Nostalgia Negative — My First Fujifilm X-T5 (X-Trans V) Film Simulation Recipe!!

Lynx Lake Overlook – Lynx Lake, AZ – Fujifilm X-T5 – “Nostalgia Negative”

I spent $1,700 to get the Nostalgic Neg. film simulation. When I tried out-of-the-box default Nostalgic Neg., I was initially disappointed. It didn’t seem like anything special, or even particularly nostalgic. After a closer look, I saw the potential. The Nostalgic Neg. film simulation is like a cross between Eterna and Classic Chrome. It has soft tonalities in the shadows like Eterna, and warm colors are similar to Eterna, but with contrast and an overall palette more similar to Classic Chrome. There are some aspects that aren’t necessarily like either Eterna or Classic Chrome, but, for the most part, if Eterna and Classic Chrome had a baby, it would be Nostalgic Neg.

For this first Fujifilm X-Trans V Film Simulation Recipe, I wasn’t trying to emulate any specific film or process. I just wanted something that looked good. I simply attempted to create a better Nostalgic Neg., something that I would like shooting with. I hoped that perhaps it would even evoke feelings of nostalgia—that’s why I call this recipe Nostalgia Negative—and it would produce a vintage analog-like aesthetic. I think it does.

I really like this recipe for daylight situations. It does quite well in both midday and golden hour light. It’s pretty decent in shade, too. It’s not particularly well suited for indoor artificial light or nighttime photography, so I would avoid it for that. Otherwise, use it for landscapes, portraits, urban—it will look good for pretty much any genre of photography. I think this will be an instant favorite recipe for those with the latest cameras. Because this recipe uses Clarity, you cannot use the HEIF format, because HEIF disables Clarity. Also, for those who aren’t aware, Clarity causes the camera to pause briefly after each shot, similar to the amount of time it takes to advance to the next frame of film on an analog camera. I have Smooth Skin Effect Off, but I’m sure it’s fine if you enable it, either Weak or Strong, if you prefer.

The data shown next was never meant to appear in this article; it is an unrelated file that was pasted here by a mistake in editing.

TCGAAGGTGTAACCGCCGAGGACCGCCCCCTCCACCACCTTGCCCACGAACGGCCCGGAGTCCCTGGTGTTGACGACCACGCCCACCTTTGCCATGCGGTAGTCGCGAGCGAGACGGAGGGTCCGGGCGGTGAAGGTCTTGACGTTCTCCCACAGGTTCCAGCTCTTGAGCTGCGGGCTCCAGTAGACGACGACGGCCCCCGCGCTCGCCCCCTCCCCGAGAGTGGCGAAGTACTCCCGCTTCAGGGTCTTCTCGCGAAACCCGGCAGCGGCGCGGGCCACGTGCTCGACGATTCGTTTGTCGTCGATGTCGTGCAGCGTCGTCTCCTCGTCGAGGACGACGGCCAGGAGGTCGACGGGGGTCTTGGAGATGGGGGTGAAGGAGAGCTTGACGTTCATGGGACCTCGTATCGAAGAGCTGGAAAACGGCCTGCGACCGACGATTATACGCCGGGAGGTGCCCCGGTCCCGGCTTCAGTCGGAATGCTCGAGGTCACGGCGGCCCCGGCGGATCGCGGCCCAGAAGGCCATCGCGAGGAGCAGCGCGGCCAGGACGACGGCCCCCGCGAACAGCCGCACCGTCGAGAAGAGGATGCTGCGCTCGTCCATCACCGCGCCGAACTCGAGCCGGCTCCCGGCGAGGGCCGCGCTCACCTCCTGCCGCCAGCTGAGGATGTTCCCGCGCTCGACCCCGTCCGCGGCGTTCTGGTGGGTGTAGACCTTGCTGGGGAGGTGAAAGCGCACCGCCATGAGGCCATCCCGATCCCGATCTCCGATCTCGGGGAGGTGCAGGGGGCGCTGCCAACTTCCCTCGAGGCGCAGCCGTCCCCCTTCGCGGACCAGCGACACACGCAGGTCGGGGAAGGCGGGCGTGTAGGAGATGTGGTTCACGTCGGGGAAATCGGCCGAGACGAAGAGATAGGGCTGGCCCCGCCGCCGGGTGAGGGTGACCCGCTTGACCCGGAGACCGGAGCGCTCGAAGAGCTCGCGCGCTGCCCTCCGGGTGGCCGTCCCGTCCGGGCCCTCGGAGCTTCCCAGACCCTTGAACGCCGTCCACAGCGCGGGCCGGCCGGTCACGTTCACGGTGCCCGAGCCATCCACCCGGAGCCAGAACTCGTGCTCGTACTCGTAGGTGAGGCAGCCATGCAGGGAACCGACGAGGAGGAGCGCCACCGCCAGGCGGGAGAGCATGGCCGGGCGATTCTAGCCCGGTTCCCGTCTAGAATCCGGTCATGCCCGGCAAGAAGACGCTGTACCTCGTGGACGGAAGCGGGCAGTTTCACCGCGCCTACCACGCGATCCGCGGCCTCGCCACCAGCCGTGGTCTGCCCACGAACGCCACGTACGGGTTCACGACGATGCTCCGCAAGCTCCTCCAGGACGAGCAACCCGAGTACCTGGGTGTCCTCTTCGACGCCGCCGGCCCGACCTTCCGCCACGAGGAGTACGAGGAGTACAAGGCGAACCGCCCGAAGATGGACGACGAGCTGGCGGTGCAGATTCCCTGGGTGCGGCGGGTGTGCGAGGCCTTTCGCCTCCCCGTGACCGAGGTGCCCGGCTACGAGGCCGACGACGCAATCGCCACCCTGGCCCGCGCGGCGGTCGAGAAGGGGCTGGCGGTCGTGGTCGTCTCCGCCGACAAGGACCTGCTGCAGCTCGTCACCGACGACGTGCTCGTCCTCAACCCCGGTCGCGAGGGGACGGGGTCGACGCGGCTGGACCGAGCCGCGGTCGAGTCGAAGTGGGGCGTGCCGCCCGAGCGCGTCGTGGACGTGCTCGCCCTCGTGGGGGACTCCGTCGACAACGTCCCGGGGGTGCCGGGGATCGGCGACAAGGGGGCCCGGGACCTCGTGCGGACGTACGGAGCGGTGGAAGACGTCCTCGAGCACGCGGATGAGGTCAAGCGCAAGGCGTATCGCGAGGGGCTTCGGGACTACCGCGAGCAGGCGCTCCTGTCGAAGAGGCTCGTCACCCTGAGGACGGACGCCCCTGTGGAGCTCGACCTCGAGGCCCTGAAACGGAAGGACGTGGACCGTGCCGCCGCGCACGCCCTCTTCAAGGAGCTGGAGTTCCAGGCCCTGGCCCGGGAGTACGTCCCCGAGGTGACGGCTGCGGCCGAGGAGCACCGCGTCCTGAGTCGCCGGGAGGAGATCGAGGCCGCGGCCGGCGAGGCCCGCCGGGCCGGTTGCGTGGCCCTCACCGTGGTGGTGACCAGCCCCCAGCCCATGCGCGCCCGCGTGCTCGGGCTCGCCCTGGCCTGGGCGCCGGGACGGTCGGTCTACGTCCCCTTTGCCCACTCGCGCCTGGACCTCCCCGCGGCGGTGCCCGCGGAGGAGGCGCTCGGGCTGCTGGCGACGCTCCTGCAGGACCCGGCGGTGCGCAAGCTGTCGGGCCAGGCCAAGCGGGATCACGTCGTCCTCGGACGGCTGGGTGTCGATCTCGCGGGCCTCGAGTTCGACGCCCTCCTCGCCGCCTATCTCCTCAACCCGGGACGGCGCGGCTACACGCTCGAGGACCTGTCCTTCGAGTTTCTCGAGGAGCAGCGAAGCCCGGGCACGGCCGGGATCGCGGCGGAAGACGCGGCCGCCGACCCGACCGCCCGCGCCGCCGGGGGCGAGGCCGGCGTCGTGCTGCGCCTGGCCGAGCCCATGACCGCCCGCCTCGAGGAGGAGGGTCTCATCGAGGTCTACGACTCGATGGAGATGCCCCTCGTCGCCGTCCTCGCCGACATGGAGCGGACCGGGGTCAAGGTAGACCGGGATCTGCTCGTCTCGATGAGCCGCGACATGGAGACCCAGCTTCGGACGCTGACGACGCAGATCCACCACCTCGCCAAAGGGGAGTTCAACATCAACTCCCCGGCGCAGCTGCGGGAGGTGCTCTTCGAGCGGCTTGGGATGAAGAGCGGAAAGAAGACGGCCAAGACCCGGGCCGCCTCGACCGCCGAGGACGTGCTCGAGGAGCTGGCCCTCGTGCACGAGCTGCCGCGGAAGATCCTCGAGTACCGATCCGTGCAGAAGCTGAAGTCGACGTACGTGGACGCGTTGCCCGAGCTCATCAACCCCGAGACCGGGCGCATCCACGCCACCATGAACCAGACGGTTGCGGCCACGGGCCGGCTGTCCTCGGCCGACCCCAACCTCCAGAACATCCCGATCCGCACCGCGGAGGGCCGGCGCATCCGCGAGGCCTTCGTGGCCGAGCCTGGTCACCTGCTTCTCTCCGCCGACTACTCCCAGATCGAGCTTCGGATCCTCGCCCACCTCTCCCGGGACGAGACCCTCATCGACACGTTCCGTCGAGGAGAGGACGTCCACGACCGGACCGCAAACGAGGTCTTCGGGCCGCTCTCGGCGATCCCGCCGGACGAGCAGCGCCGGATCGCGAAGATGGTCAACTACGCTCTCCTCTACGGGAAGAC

Two Ducks – Lynx Lake, AZ – Fujifilm X-T5 – “Nostalgia Negative”

This Nostalgia Negative Film Simulation Recipe is only compatible with (as of this writing) the Fujifilm X-T5, X-H2, and X-H2S. I assume that the GFX100S and GFX50S II can also use this recipe, but that it will render slightly different—I don’t have either of those cameras to test it to know for certain. Unless Fujifilm gives X-Trans IV cameras this film simulation, which I highly doubt that they will, this recipe is only for X-Trans V, and maybe the latest GFX, too; however, my Nostalgic Negative recipe for X-Trans IV cameras is actually not too far off from the Nostalgic Neg. film simulation, so you might appreciate using that recipe while you wait to get a camera with the new film simulation.

Film Simulation: Nostalgic Neg.
Grain Effect: Strong, Small
Color Chrome Effect: Strong
Color Chrome FX Blue: Weak
White Balance: Daylight, +3 Red & -3 Blue
Dynamic Range: DR400
Highlight: -1
Shadow: +1
Color: +4
Sharpness: -1

High ISO NR: -4
Clarity: -3
ISO: Auto, up to ISO 6400
Exposure Compensation: 0 to +2/3 (typically)

Example photographs, all camera-made JPEGs using this new “Nostalgia Negative” Film Simulation Recipe on my Fujifilm X-T5:

Blue Tree – Lynx Lake, AZ – Fujifilm X-T5
Lake Log – Lynx Lake, AZ – Fujifilm X-T5
311 – Lynx Lake, AZ – Fujifilm X-T5
Caution: Nature – Lynx Lake, AZ – Fujifilm X-T5
To – Buckeye, AZ – Fujifilm X-T5
Believer – Lynx Lake, AZ – Fujifilm X-T5
CVS Obscured – Buckeye, AZ – Fujifilm X-T5
Golden Tower – Buckeye, AZ – Fujifilm X-T5
The Burmister – Prescott, AZ – Fujifilm X-T5
Dusk Blazer – Buckeye, AZ – Fujifilm X-T5
Spiderweb Rocks – Buckeye, AZ – Fujifilm X-T5